Updated: 05/02/2013

The Internet - 5






Browsers, Internet Domains

 And Search Engines


Another famous utterance that was soon regretted:

"I think there is a world market for maybe five computers."

Thomas Watson, Chairman of IBM, 1943

>>With millions of messages and Internet pages traversing the Internet at any given moment, how does all that traffic know where it's supposed to end up?

Just as you have a unique telephone number, each computer on the Internet has a unique IP address. For example, the IP addresses for CyberCollege.com used to be

So why not just type in at the top of your browser instead of CyberCollege.com? Actually, when these numbers were associated with CyberCollege.com, you could.  This saves computers (that you will recall only understand the language of numbers) from having to translate "CyberCollege.com" into ""

>>But, there are two problems with just using numbers.

First, for most of us, having to remember is much more difficult than remembering CyberCollege.com. Second, the IP address for CyberCollege.com will change if the owner of this domain decides to switch web-hosting companies. If this happens  --  and it has several times in the history of this domain  --  these numbers will suddenly point to either the wrong domain (web site)  --  or to no site at all.

This would be like suddenly changing your phone number and not being able to tell anyone. For telephone numbers we have phone books; for the Internet we have domain name servers, or special computers that store the IP addresses for every domain name. Unlike your phone book, these domain name server (DNS) computer files are constantly updated.

>>So that this critical information won't just reside in one place, most large companies, ISPs, and universities maintain their own DNS files to map (translate) host names into IP addresses.

Actually, there are many more steps involved in managing IP addresses, but this gives you the basic idea.

>>Since 1997, the number of registered Internet domains has grown more than 25-fold.

Some of these domains are "parked," meaning that the people have registered the domain name (primarily to lay claim to and hold the name) but they are not active.



>>If you are reading this page you are at least somewhat familiar with browsers and how they work.

For many years Netscape had the leading browser. In fact, their browser can be traced back to the first efforts to create an interactive (GUI, "goo-ee" or graphical user interface) program for the World-Wide Web.

>>But then when Netscape was taken over by a large corporation, new and updated versions started to lag. This gave Microsoft, which had a comparatively weak Internet Explorer (IE) browser at the time, to not only the chance to catch up, but to overtake Netscape in both functions and popularity. 

But after a few years, history again repeated itself.  With its clear dominance in the Windows browser market, Microsoft apparently didn't see a need to invest in significant upgrades to their Internet Explorer program. Since the Internet Explorer browser was being used by the vast majority of users by then, it also became a target for malware.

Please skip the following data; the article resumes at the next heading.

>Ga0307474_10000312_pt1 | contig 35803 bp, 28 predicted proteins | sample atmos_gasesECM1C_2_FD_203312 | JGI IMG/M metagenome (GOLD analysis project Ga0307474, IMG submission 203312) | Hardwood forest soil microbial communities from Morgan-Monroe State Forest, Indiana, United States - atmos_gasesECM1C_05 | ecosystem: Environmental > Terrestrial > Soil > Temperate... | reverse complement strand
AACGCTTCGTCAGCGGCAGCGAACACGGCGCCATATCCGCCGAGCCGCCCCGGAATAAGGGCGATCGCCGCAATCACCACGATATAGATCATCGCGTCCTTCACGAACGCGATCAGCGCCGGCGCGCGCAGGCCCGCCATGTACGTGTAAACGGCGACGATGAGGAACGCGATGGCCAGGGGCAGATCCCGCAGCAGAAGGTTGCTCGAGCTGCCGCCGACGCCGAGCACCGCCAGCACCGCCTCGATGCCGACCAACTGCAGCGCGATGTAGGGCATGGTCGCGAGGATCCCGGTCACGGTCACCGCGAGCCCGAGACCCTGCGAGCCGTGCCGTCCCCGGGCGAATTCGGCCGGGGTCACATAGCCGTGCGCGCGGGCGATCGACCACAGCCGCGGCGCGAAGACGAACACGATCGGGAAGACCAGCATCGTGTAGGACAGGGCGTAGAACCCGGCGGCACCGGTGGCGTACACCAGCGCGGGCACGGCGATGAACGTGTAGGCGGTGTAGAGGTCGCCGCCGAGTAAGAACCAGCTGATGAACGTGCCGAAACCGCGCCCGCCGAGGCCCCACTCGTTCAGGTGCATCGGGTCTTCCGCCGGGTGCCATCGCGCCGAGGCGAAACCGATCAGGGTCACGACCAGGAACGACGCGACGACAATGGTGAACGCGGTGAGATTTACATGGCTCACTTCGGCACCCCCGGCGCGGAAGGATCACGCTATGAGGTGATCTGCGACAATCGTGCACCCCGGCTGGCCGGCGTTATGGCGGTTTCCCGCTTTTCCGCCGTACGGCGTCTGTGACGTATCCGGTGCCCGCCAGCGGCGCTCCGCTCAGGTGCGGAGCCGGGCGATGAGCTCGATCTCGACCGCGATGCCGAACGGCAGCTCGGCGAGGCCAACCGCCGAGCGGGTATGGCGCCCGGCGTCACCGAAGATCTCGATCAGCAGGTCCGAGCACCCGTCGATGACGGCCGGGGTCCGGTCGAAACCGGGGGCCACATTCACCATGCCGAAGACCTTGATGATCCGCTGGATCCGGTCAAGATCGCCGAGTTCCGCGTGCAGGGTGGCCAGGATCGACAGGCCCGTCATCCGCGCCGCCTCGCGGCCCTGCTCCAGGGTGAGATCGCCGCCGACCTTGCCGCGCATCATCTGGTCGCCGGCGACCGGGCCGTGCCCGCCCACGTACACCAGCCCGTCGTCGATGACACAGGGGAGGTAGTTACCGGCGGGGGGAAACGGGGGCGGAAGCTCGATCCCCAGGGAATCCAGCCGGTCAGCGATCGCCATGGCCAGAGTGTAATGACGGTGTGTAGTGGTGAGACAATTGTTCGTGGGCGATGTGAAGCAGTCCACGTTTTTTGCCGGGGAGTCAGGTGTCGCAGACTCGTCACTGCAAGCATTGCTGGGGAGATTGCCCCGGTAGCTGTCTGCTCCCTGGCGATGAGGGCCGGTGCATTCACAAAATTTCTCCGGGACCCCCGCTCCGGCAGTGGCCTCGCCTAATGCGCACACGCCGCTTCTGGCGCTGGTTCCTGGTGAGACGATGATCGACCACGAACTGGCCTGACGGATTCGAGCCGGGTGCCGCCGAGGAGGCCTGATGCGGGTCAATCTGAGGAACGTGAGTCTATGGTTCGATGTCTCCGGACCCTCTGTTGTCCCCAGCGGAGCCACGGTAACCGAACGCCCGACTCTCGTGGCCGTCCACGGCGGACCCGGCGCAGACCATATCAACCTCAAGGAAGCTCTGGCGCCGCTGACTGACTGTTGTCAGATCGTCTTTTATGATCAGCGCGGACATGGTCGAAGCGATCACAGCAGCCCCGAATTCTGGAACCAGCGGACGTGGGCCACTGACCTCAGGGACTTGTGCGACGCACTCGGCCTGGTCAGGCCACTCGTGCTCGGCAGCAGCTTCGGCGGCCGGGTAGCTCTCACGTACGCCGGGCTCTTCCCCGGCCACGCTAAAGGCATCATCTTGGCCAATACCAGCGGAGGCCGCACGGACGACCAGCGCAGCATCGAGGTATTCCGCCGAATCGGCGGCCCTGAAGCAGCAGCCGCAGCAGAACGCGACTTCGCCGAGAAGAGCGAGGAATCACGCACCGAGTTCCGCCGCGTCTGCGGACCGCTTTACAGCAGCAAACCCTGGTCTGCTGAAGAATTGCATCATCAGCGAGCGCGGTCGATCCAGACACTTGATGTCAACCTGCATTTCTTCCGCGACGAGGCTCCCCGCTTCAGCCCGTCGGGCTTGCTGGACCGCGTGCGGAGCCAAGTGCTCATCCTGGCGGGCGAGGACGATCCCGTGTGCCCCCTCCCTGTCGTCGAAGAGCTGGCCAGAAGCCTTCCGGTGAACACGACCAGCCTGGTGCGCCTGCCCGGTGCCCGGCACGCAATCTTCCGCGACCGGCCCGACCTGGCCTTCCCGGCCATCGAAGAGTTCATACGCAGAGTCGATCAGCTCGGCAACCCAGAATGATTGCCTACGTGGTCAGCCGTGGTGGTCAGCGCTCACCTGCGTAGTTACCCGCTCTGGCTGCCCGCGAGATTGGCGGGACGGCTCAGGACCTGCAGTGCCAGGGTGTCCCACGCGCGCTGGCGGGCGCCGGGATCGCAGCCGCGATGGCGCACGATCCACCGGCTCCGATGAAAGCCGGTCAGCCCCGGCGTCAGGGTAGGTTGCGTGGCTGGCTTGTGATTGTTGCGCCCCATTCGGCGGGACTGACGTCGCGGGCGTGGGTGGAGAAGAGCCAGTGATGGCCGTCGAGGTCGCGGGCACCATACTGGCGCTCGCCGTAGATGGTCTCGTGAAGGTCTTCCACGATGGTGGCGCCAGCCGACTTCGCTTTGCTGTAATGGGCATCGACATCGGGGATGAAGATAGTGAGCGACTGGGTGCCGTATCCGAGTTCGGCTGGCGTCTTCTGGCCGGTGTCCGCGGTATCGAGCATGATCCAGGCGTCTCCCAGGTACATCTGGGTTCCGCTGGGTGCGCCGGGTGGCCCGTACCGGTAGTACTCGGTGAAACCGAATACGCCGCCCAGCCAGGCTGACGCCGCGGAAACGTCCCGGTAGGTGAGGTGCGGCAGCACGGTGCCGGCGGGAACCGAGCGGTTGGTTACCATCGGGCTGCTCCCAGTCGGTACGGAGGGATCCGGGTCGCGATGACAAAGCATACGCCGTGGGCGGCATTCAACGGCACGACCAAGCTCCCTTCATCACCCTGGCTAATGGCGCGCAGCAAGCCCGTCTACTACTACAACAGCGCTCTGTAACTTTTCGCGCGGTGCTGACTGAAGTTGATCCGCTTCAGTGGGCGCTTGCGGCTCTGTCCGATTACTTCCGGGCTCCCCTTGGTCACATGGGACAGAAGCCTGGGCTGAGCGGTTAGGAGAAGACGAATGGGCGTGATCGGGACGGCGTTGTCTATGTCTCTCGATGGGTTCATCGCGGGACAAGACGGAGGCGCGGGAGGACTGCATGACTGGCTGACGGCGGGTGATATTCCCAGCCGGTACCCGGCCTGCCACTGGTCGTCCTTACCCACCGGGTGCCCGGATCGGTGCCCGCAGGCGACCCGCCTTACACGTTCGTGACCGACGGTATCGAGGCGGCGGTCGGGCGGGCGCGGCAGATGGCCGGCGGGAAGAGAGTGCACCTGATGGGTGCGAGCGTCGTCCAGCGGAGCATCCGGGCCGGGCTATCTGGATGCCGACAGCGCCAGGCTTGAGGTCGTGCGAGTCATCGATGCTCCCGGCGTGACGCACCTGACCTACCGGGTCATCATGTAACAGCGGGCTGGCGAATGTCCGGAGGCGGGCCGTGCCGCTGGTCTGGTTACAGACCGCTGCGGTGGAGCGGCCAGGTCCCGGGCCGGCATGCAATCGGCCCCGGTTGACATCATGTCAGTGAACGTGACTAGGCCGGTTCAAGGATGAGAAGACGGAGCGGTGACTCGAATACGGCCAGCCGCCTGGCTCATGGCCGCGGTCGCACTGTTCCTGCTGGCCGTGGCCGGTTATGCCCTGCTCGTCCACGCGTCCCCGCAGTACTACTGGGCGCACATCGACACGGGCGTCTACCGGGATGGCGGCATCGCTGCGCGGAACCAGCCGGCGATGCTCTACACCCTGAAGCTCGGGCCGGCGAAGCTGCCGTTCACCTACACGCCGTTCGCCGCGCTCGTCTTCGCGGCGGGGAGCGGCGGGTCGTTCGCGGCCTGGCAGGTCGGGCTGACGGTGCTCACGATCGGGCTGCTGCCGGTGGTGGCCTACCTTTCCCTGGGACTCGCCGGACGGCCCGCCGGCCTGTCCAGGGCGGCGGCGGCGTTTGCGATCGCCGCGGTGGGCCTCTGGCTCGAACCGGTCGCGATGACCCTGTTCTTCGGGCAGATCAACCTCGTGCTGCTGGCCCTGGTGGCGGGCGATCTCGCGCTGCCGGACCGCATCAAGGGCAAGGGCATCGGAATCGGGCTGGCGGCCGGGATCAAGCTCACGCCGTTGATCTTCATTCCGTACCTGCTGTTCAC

Other browsers, most notably Mozilla's Firefox and Opera, then hit the scene with some significant advantages. When Firefox was subsequently recommended over the Internet Explorer browser by two major business publications, many people switched. But in this highly competitive field it wasn't long until Goggle's Chrome browser caught on. By mid 2012 Chrome led other browsers in popularity.

 Still, Firefox had an advantage among sophisticated computer users because it allows for much more customization. 

March 2014 figures showed the following rank among browsers.

Chrome - 52%
Firefox - 29%
Internet Explorer 13%
Safari - 4.1%
Opera - 2%

March, 2013 Analysis 

So historically, in terms of popularity, we've gone from Netscape, to Internet Explorer. to Firefox, to Chrome.

The popularity of a browser depends to a great extent on advertising, and Chrome has done extensive advertising. This is significant because their browser, like those of their competitors, is being given away.

 While Firefox, is financed largely by donations, Internet Explorer and Chrome are backed by multi-million dollar corporations -- Microsoft and Google, respectively.

>>With each new version of browsers the features and complexity in web pages can take a step forward. The problem for web page developers is that each is based on slightly different standards.  Thus, pages often look different in different browsers.

Even though the browsers are free, many users lag behind in upgrading to the latest versions -- even their favorite browser.

If those of us who write web pages don't take that into consideration, what appears on many computer screens may be quite different than what we intend.


Web Page Code

>>If you click on the View and Page Source at the top of your browser you should seen a page full of strange computer code.  This is HTML, or hypertext markup language, which is the basic computer code used for writing web pages for the World Wide Web. 

We won't attempt to explain HTML code — that and other web page computer codes would constitute a course in itself -- but there are many books and even many Internet articles available on the subject.

Many web page editors, such as Microsoft's Expression® and Adobe's Dreamweaver®, write the code automatically "behind the scenes" as you type.  Even so, in creating sophisticated web pages it's still a good idea to know what's going on "in the code" in order to solve the inevitable problems that develop.